Armagnac is a grape brandy produced primarily from four grape varieties (Ugni Blanc, Folle Blanche, Baco 22A and Colombard), although 10 are permitted. Made in the Gascony region of France to the south of Bordeaux (split into three areas: Bas Armagnac, Tenareze and Haut Armagnac), it is distilled only once and often aged for many decades.
History and production
Believed to be the oldest brandy in France, the first written record of Armagnac dates from 1411, meaning it predates Cognac by at least 200 years. Due to the location of the region (away from the coast), it remained a local product until the River Baise was canalised in the 19th century and exportation became easier. Originally produced in large alembic stills, a local peasant created the Verdier still, patented in 1818. This new type of still allowed more of the flavour to be retained from the original wine, thus increasing complexity and setting it apart from Cognac. The resulting spirit is then aged in oak, normally 400-litre Limousin casks, for at least two years before it can be called Armagnac.
Types of Armagnac
Armagnac can be divided into two main categories: vintage and non-vintage. Vintage Armagnacs are distilled from grapes grown in a single year, with the date displayed on the bottle. Non-vintage Armagnacs can either be labelled by age, where the number of years quoted relates to the youngest component of the blend or by category: VS (minimum two years in wood), VSOP (at least four years), XO (more than six years) or Hors d’Age (10 years plus).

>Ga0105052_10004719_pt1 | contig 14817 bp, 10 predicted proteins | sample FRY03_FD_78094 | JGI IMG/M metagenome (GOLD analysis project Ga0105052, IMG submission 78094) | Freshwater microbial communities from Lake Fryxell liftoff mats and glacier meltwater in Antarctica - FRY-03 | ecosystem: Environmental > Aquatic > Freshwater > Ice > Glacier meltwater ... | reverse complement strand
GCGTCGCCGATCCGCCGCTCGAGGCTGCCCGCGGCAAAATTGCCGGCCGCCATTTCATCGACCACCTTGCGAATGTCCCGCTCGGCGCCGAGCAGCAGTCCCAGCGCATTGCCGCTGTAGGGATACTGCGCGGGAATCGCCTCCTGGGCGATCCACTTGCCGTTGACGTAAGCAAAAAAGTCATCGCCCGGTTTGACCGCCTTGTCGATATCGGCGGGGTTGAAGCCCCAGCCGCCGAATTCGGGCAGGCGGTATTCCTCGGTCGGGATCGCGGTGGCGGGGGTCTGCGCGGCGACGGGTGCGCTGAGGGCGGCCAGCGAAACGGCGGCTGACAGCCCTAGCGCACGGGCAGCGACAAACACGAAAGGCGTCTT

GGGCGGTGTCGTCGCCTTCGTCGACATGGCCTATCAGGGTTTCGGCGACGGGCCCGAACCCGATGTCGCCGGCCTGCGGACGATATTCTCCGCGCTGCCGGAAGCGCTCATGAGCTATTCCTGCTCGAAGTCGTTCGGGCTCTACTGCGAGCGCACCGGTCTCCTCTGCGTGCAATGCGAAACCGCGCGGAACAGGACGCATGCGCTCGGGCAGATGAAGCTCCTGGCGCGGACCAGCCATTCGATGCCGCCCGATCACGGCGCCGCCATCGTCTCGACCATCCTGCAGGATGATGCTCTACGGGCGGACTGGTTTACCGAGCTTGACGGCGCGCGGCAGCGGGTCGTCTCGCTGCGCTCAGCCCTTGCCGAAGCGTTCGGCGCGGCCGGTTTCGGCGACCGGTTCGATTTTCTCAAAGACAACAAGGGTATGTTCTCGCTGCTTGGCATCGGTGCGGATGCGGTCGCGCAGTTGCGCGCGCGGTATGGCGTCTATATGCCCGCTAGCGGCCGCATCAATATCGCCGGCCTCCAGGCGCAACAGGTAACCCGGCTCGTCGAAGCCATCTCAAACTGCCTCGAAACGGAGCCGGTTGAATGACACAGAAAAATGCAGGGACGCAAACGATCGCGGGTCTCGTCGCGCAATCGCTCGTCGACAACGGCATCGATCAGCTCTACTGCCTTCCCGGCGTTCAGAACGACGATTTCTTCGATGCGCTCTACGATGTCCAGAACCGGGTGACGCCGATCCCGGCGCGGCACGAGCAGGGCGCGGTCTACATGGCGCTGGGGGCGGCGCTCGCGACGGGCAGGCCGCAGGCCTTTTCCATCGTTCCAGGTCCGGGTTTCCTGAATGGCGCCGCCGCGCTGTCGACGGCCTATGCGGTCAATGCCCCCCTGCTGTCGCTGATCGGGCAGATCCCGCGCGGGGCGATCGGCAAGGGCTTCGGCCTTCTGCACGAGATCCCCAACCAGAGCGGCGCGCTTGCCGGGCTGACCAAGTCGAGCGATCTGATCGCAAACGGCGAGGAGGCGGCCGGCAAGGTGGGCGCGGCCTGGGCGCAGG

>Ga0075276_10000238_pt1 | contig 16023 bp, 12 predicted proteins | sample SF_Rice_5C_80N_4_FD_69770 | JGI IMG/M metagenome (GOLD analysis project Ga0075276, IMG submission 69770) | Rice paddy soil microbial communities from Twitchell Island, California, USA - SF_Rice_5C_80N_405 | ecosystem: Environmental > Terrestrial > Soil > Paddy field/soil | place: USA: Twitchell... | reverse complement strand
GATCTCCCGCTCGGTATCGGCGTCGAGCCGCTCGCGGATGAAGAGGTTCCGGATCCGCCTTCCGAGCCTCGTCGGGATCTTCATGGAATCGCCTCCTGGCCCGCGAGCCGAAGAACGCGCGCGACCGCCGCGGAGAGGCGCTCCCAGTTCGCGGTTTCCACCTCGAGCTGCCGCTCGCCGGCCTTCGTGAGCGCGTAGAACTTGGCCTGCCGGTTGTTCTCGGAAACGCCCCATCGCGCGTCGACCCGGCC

Armagnac vs Cognac
Armagnac and Cognac are both grape brandies, but are produced in different regions of France. Cognac must be made in the Charente and Charente-Maritime départements to the north of Bordeaux, whereas Armagnac comes from the Gascony region south of the city. Armagnac is almost always distilled only once, rather than the double distillation of its northern counterpart. This leads to Armagnac having a more robust flavour profile and body, and is one of the reasons why it is usually aged for longer before release than Cognac, as more time is needed to allow the flavours to integrate and to remove the impurities that remain from the distillation process. Armagnac production today remains largely in the hands of small producers, rather than the big brands prevalent in Cognac.
Did you know?
- The main grape used in Armagnac production (Ugni Blanc) is one of the most commonly planted grape varieties in the world, especially in Italy, where it is called Trebbiano and accounts for around a third of all white wine produced there.
- Members of the society which promotes Armagnac around the world are known as mousquetaires (musketeers)
- Ortolan, a bird which was a French delicacy, would be prepared by being force-fed, drowned in Armagnac and roasted. The practice was outlawed by the EU in 1999 and has been enforced by France from 2007.
Typical Character and Style of Armagnac
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